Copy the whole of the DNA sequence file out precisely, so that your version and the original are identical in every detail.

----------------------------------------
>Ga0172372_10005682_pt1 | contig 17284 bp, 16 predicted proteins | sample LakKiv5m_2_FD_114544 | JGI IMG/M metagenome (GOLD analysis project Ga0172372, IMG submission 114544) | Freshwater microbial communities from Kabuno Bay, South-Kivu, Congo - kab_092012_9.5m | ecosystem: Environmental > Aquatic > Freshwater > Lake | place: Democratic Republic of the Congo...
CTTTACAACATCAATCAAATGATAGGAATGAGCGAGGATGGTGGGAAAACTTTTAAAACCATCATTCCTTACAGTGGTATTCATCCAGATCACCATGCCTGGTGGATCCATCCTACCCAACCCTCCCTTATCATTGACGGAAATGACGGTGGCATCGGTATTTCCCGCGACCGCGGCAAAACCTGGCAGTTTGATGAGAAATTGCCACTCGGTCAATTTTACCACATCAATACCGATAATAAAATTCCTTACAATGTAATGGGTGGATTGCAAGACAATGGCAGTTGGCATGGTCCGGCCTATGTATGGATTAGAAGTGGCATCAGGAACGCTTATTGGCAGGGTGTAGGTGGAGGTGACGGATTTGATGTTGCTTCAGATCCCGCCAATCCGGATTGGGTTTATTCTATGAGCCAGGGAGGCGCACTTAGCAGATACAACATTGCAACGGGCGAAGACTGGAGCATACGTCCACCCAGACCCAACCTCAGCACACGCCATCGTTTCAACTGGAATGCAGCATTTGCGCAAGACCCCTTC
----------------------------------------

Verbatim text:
>Ga0172372_10005682_pt1 | contig 17284 bp, 16 predicted proteins | sample LakKiv5m_2_FD_114544 | JGI IMG/M metagenome (GOLD analysis project Ga0172372, IMG submission 114544) | Freshwater microbial communities from Kabuno Bay, South-Kivu, Congo - kab_092012_9.5m | ecosystem: Environmental > Aquatic > Freshwater > Lake | place: Democratic Republic of the Congo...
CTTTACAACATCAATCAAATGATAGGAATGAGCGAGGATGGTGGGAAAACTTTTAAAACCATCATTCCTTACAGTGGTATTCATCCAGATCACCATGCCTGGTGGATCCATCCTACCCAACCCTCCCTTATCATTGACGGAAATGACGGTGGCATCGGTATTTCCCGCGACCGCGGCAAAACCTGGCAGTTTGATGAGAAATTGCCACTCGGTCAATTTTACCACATCAATACCGATAATAAAATTCCTTACAATGTAATGGGTGGATTGCAAGACAATGGCAGTTGGCATGGTCCGGCCTATGTATGGATTAGAAGTGGCATCAGGAACGCTTATTGGCAGGGTGTAGGTGGAGGTGACGGATTTGATGTTGCTTCAGATCCCGCCAATCCGGATTGGGTTTATTCTATGAGCCAGGGAGGCGCACTTAGCAGATACAACATTGCAACGGGCGAAGACTGGAGCATACGTCCACCCAGACCCAACCTCAGCACACGCCATCGTTTCAACTGGAATGCAGCATTTGCGCAAGACCCCTTC